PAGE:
Facts uncovered by the commission were — and are — appalling. It found that “slavery as defined by the 1926 anti-slavery convention” existed in the country, that contract laborers “were recruited under conditions of criminal compulsion scarcely distinguishable from slave-raiding and slave trading,” and that high officials of the Liberian government not only connived at this traffic but made money out of it.

Mr. Tubman, current president of Liberia, was a Senator during this period and is mentioned twice in the commission report, each time in connection with the receipt of fees from native chiefs.”

(Inside Africa, John Gunther, Harper & Collins, 1955, excerpts, pp. 843-849; 860-861)

 

 

 

Those Yankees!

Thomas Jefferson, a Southerner, proposed the prohibition of slavery in the Northwest Territory (belonging to Virginia) though Congress failed to approve the plan by one vote. “Thus,” Jefferson wrote, “we see the fate of millions unborn hanging on the tongue of one man, and heaven was silent in that awful moment.” Seven years later, a Massachusetts man invented the cotton gin that inspired New England mill owners.

Bernhard Thuersam, www.Circa1865.com

 

Those Yankees!

“If it hadnt been for cotton and Yankee inventiveness, chattel slavery would have died a natural death in the South, as it did in the North, long before the [War Between the States]. In the years following the Revolution, the accent throughout the Colonies was on freedom. More and more leaders in the South were speaking out against slavery and being listened to with respect.

In 1791 William and Mary College conferred the degree of LL.D on Granville Sharp, a noted Abolitionist from England. As late as 1832, a bill to provide for the emancipation of slaves was passed by one House of the Virginia Legislature and defeated in the other by only one vote. Manumission societies were springing up everywhere.

The movement wasn’t exactly a matter of ethics. It was mostly economic. Tobacco and indigo and rice just couldn’t support a wasteful slave economy. There was cotton and the South could grow a lot of it . . . but getting out the pesky seed killed off the profit.

A program of gradual emancipation under which the children of slave parents were to be freed at the age of 25 was gaining momentum when a Yankee school-teacher down in Georgia by the name of Eli Whitney invented the cotton gin. The year was 1791. Everyone went cotton crazy and slavery, instead of dying out, was tremendously expanded. Many Southern States passed laws forbidding manumission. Those Yankees!

Virginia was our first slave State . . . and the biggest. During the War, forty-eight counties in western Virginia split off from Virginia and remained loyal to the Union with a slave population of 18,371.

All the Negroes were not slaves. There were 260,000 free Negroes in the South owning property valued at more than $25,000,000. About one in every one-hundred of these owned Negro slaves. Most of them owned just two or three but there were some big Negro slave-owners too.  Cypian Ricard, of Macon [Georgia], had a big plantation and 91 slaves. Charles Roges had 47 and Marie Metoyer had 58. The richest man and the biggest slave-owner in Jefferson County. Virginia, was a Negro.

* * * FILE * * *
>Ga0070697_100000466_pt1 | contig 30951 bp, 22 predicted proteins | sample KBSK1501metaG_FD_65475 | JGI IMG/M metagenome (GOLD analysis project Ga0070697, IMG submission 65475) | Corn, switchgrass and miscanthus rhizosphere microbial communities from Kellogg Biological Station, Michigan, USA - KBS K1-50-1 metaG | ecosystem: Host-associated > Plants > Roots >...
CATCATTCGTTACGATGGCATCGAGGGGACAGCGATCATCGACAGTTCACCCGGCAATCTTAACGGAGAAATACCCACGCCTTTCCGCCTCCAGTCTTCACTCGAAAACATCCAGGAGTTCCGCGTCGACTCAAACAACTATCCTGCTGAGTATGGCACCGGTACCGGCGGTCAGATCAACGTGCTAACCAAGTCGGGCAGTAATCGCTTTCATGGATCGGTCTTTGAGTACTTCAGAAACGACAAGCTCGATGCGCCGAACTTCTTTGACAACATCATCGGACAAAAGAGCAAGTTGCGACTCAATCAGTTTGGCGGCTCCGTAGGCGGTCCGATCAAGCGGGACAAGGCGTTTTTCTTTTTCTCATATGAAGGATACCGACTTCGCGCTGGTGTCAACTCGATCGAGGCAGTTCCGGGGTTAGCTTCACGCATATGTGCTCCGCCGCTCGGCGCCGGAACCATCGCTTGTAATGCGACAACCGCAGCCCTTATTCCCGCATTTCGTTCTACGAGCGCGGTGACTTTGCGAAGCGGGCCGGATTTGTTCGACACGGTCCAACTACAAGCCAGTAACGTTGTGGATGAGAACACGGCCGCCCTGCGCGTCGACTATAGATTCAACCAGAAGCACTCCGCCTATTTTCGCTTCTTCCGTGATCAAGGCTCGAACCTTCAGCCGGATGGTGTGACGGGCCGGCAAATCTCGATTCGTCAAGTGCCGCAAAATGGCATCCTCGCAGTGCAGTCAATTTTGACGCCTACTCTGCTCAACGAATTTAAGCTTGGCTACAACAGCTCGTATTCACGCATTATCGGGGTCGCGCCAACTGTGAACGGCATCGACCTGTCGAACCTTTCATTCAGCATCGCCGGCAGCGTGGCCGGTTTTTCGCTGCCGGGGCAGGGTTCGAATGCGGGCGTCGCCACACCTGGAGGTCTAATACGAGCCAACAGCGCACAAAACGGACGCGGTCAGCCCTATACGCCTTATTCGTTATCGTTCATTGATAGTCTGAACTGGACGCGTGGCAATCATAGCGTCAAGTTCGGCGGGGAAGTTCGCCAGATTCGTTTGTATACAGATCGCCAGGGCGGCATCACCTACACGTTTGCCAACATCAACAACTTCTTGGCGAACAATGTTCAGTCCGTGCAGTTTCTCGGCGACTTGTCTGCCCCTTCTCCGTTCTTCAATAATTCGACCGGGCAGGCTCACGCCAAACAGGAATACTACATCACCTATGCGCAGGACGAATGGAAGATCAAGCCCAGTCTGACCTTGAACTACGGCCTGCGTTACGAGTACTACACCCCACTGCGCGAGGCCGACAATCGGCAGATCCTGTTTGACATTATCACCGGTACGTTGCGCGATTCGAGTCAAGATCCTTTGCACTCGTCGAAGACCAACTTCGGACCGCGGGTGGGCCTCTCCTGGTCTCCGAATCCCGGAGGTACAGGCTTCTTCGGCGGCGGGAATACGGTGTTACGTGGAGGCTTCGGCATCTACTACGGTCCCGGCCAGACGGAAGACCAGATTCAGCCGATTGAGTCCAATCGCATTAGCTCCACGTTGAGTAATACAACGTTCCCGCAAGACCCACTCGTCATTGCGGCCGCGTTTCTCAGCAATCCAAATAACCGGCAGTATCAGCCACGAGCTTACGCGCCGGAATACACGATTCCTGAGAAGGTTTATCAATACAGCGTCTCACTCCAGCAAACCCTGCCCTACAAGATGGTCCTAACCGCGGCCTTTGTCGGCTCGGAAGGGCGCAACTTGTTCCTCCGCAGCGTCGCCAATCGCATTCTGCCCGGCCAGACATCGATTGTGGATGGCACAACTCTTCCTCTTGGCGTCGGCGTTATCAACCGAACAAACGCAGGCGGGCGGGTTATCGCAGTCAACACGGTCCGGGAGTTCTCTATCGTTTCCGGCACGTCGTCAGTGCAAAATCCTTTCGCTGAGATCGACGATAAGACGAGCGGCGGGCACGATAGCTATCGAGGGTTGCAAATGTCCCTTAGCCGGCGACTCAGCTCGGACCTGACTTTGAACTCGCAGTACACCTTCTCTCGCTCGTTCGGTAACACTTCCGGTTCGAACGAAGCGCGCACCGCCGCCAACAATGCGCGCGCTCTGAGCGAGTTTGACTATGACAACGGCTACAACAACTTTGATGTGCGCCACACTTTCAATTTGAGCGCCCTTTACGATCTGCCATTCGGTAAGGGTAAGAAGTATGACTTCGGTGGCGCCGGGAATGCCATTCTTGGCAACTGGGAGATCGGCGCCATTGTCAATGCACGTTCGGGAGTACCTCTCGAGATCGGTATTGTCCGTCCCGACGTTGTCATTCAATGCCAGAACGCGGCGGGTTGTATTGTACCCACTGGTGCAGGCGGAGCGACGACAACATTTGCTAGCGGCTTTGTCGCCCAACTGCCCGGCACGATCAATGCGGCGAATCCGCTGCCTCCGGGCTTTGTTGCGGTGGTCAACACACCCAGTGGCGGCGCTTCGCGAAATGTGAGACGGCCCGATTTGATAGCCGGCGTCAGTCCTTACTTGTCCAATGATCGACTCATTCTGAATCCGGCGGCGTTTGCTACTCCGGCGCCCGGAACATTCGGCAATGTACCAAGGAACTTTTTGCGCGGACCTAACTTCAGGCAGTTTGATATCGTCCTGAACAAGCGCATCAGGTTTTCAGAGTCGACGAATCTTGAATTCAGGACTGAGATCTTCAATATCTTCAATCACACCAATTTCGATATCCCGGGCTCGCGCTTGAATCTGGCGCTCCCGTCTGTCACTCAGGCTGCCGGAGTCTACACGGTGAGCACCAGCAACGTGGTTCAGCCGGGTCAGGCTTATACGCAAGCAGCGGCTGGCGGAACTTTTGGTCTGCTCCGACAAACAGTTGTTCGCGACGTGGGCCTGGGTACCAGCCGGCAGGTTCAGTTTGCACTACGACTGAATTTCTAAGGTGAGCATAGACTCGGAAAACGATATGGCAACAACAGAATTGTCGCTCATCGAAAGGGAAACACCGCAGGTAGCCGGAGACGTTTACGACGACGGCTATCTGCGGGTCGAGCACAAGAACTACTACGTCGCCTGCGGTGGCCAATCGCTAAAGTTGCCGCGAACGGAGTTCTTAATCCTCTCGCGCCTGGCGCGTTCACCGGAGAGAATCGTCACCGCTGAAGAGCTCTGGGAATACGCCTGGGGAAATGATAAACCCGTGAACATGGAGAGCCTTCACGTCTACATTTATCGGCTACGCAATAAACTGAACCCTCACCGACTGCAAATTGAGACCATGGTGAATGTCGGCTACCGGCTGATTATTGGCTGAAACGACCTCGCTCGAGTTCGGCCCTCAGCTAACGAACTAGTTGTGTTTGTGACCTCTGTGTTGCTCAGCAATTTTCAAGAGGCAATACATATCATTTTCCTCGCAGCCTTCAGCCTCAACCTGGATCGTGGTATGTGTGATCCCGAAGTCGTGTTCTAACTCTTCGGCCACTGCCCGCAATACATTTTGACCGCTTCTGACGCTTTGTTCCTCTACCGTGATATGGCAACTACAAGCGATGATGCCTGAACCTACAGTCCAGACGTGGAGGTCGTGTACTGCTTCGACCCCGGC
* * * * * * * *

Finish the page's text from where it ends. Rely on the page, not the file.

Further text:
Negroes were in business in the South too, other than farming. Solomon Humphries of Macon, was the town’s leading grocer. Jehu Jones was proprietor of one of Charleston’s best hotels. Thomy Lafon down in New Orleans, was worth half a million dollars. He contributed so much to the city the State legislature ordered a bust to be carved and set up in a public building in his honor.”

(My Old Kentucky Home, Chapter XVI, W.E. Debnam, The Graphic Press, 1955, pp. 38-39)

 

Confirmed Prejudices and Opinions Up North

The emancipation issue promoted by Lincoln’s Republican Party caused a predictable rupture within its ranks, and revealed the true extent of party concern for the African race. The Massachusetts governor mentioned below wanted no black men in his “strange land and climate,” but accepted them as military substitutes for the white men of his State. The great fear persisted in the North that freed black men would migrate there in search if work and compete with white men.

Bernhard Thuersam, www.Circa1865.com

 

Confirmed Prejudices and Opinions Up North

“The threat of a black “invasion” (or “Africanization”) of the North was a dominant theme in anti-emancipationist rhetoric. Politicians and editors predicted that three hundred thousand freedmen would “invade” Ohio alone, competing with white labor, filling up the poor houses and jails, and generally degrading society. In a June 1862 referendum, by a majority of more than two to one, Illinois voters endorsed a clause in a proposed State constitution that would exclude blacks from moving into the State.

This issue cut across party lines. Senator Lyman Trumbull of Illinois, a former Democrat, now a Unionist, explained “there is a very great aversion in the West – I know it is so in my State – against having free Negroes come among us. Our people want nothing to do with the Negroes.”

One Unionist editor told [Secretary of the Treasury] Salmon P. Chase that the best strategy was to declare that blacks “don’t want to come north and we don’t want them unless their coming will promote the conclusion of the war . . .” Chase himself, while a fervent advocate of emancipation, shared the common assumption that blacks were inherently unsuited to the colder northern climate.